Do you have a multi-level home?
Do you have a chilly main floor but hot upstairs bedrooms? An HVAC zoning will allow for different temperature settings in different areas of your home, as we mentioned above. If you have a multi-level home with temperature fluctuations, investing in a zoned HVAC system is one solution to get all levels of your home at a comfortable temperature.
HVAC zoning will allow you to set different temperatures for the upstairs and downstairs portions of your home instead of attempting to control both levels with one thermostat. You might even want to control individual rooms within those areas.
Do you have rooms with high ceilings?
A zoned HVAC system is a popular way to fix the problems that come with heating rooms with tall ceilings, where heat will rise, cooling off the ground area of the room. High-ceilinged rooms are notorious for becoming cool and drafty because the warm air rises to the ceiling. Having a separate furnace zone for this type of room can increase air circulation to help keep comfortable temperatures without compromising comfort elsewhere throughout the property.
Does your home have a lot of glass?
HVAC zoning systems are a great way to regulate the temperature in your home, especially if you have a lot of glass. Sunlight can play a big role in raising the temperature of a room, and if you have picture windows, bay windows, or large glass windows, it can be a struggle to maintain a comfortable temperature throughout your entire house.
Dual-glazed windows are the least problematic. Single-pane windows can radiate your heat out when you want it to stay in or transmit heat in when you want it to stay out. The older ones especially can leak your heated or cooled air.
Because HVAC zoning systems work by dividing your house into different zones, you can set the temperature for your glass-walled rooms independently. With zoned air conditioning you won’t have to worry about one sunny room becoming too hot, and zoned furnaces will keep your shady rooms with old windows from becoming too cold.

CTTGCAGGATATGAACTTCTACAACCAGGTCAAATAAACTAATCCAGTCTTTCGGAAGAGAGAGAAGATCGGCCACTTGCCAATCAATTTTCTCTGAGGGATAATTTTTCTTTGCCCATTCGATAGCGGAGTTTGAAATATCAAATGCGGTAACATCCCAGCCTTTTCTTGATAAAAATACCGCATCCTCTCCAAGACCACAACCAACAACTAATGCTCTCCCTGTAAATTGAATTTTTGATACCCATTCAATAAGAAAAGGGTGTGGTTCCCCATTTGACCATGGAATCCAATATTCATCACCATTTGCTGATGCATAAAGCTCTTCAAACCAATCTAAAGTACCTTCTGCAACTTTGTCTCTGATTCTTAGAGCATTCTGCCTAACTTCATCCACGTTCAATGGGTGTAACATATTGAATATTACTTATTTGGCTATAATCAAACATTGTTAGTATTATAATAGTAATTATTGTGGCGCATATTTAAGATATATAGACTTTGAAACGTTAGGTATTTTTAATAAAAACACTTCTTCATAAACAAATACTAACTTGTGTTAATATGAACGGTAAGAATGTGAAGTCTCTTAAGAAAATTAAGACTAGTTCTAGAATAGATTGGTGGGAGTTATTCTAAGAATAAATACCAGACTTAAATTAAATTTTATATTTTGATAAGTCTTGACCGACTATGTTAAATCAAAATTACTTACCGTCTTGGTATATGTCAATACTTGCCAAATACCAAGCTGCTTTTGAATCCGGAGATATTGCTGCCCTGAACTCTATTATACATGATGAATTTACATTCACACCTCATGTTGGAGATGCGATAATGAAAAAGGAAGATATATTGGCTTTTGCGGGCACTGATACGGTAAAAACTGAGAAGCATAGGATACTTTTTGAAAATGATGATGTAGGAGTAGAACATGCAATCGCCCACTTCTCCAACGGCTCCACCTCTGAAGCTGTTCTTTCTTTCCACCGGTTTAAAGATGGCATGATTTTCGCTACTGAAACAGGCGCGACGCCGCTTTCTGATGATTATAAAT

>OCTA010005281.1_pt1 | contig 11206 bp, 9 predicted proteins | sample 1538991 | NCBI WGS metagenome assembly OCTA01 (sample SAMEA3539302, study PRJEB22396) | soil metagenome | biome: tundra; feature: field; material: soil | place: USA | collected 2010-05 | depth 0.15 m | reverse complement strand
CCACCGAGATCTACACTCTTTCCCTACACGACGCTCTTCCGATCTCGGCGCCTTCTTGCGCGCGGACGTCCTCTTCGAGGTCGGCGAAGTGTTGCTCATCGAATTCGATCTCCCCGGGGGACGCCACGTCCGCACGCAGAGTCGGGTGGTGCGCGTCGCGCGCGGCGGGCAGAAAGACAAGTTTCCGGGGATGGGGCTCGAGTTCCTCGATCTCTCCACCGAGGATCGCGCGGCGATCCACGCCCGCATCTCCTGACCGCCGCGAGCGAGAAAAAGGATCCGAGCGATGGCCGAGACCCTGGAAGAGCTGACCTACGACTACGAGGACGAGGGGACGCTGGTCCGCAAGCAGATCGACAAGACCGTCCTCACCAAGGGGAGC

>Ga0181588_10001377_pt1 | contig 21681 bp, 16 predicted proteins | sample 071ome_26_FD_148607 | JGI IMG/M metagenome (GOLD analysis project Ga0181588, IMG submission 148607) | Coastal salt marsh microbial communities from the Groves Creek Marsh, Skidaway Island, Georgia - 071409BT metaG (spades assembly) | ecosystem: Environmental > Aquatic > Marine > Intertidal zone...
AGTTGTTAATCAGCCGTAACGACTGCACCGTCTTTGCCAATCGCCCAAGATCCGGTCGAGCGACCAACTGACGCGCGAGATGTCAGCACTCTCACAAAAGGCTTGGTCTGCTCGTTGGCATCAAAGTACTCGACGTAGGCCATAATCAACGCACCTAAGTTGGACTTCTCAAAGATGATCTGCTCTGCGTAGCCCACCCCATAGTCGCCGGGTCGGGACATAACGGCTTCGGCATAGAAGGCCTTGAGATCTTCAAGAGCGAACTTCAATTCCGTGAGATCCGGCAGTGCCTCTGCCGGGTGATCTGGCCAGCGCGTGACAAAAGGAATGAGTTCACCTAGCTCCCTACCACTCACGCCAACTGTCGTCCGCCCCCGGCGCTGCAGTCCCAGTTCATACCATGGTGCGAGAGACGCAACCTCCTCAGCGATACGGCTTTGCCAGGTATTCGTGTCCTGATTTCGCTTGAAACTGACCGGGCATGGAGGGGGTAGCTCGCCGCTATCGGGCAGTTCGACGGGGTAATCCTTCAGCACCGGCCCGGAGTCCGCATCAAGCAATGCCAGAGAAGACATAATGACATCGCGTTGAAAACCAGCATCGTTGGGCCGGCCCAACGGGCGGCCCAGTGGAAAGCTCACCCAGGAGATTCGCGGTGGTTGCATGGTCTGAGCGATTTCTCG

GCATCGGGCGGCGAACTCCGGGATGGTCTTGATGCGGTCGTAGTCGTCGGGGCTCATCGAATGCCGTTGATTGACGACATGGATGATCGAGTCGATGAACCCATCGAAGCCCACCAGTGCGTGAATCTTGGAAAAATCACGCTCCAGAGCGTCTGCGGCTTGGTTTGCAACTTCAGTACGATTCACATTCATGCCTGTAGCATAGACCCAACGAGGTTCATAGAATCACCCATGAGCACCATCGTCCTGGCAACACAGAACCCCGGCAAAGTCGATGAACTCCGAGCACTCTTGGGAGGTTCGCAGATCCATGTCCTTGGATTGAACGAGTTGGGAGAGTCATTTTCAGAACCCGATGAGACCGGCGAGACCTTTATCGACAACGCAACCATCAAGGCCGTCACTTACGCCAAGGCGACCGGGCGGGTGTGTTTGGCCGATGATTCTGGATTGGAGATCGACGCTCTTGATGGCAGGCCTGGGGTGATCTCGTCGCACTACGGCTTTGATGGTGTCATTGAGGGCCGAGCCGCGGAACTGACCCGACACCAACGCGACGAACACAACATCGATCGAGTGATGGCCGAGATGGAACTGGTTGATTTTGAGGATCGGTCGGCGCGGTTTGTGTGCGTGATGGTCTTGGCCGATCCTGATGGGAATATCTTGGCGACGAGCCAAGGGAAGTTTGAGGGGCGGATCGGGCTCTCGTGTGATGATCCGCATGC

How much does an HVAC zoning system cost?
HVAC zoning is not an insubstantial investment. Typically, the zoning equipment and installation will cost homeowners anywhere from $2,000 to $3,300 or more, depending on the size of your house or building and the number of zones. It also depends on where you are located and the going cost of labor in your area. Comparatively, a typical new residential gas furnace including the installation will cost between $3,000 to $6,000 or more.
That’s just the cost of the zoning equipment and installation. If you replace or add HVAC components into your existing system, the cost will be much higher. And you will need to factor in whether or not you have existing ductwork and also whether or not that ductwork can be set up for zoning. Plus, you should factor in renovation costs down the line, just in case.
Despite it having a higher cost of installation, HVAC zoning systems can save money on energy bills in the long run. And you can still find HVAC system deals in your area. Plus, you’ll get substantially increased comfort.
What do I need to install zoning to my existing system?
It’s much more cost effective to install HVAC zoning into a new build. But you can probably overhaul your existing HVAC system. You will need to budget for a technician to upgrade your existing system as necessary, and then install dampers, wiring, control panel, and thermostats.
Unless you are an HVAC technician, it is unlikely you will be able to install zoning into your existing system by yourself. It’s always best to work with a professional.
Is There An Alternative?
Some people think they can achieve the same effect by closing off the vent openings in the rooms they aren’t using, and save money by not heating or cooling those rooms. But in addition to being inconvenient, it may be counterproductive.
The fan on your system usually is set to deliver a fixed amount of air to the ducts, according to the calculations your HVAC installer made. If some of the outlets for this are blocked off, the fan has to work harder to deliver that fixed amount of air. This will increase your energy bills and wear out the fan faster.
HVAC zoning systems are an efficient way to improve comfort while also saving energy. By dividing your home into different zones, you can control the temperature in each zone independently.
This allows you to keep the temperature at a comfortable level in the areas where you spend the most time without wasting energy on areas that are not being used at the time. Homes with high ceilings, multiple levels, varying temperatures between rooms, and lots of glass windows or walls are prime candidates for HVAC zoning systems. That being said, some can find the cost of installation off-putting.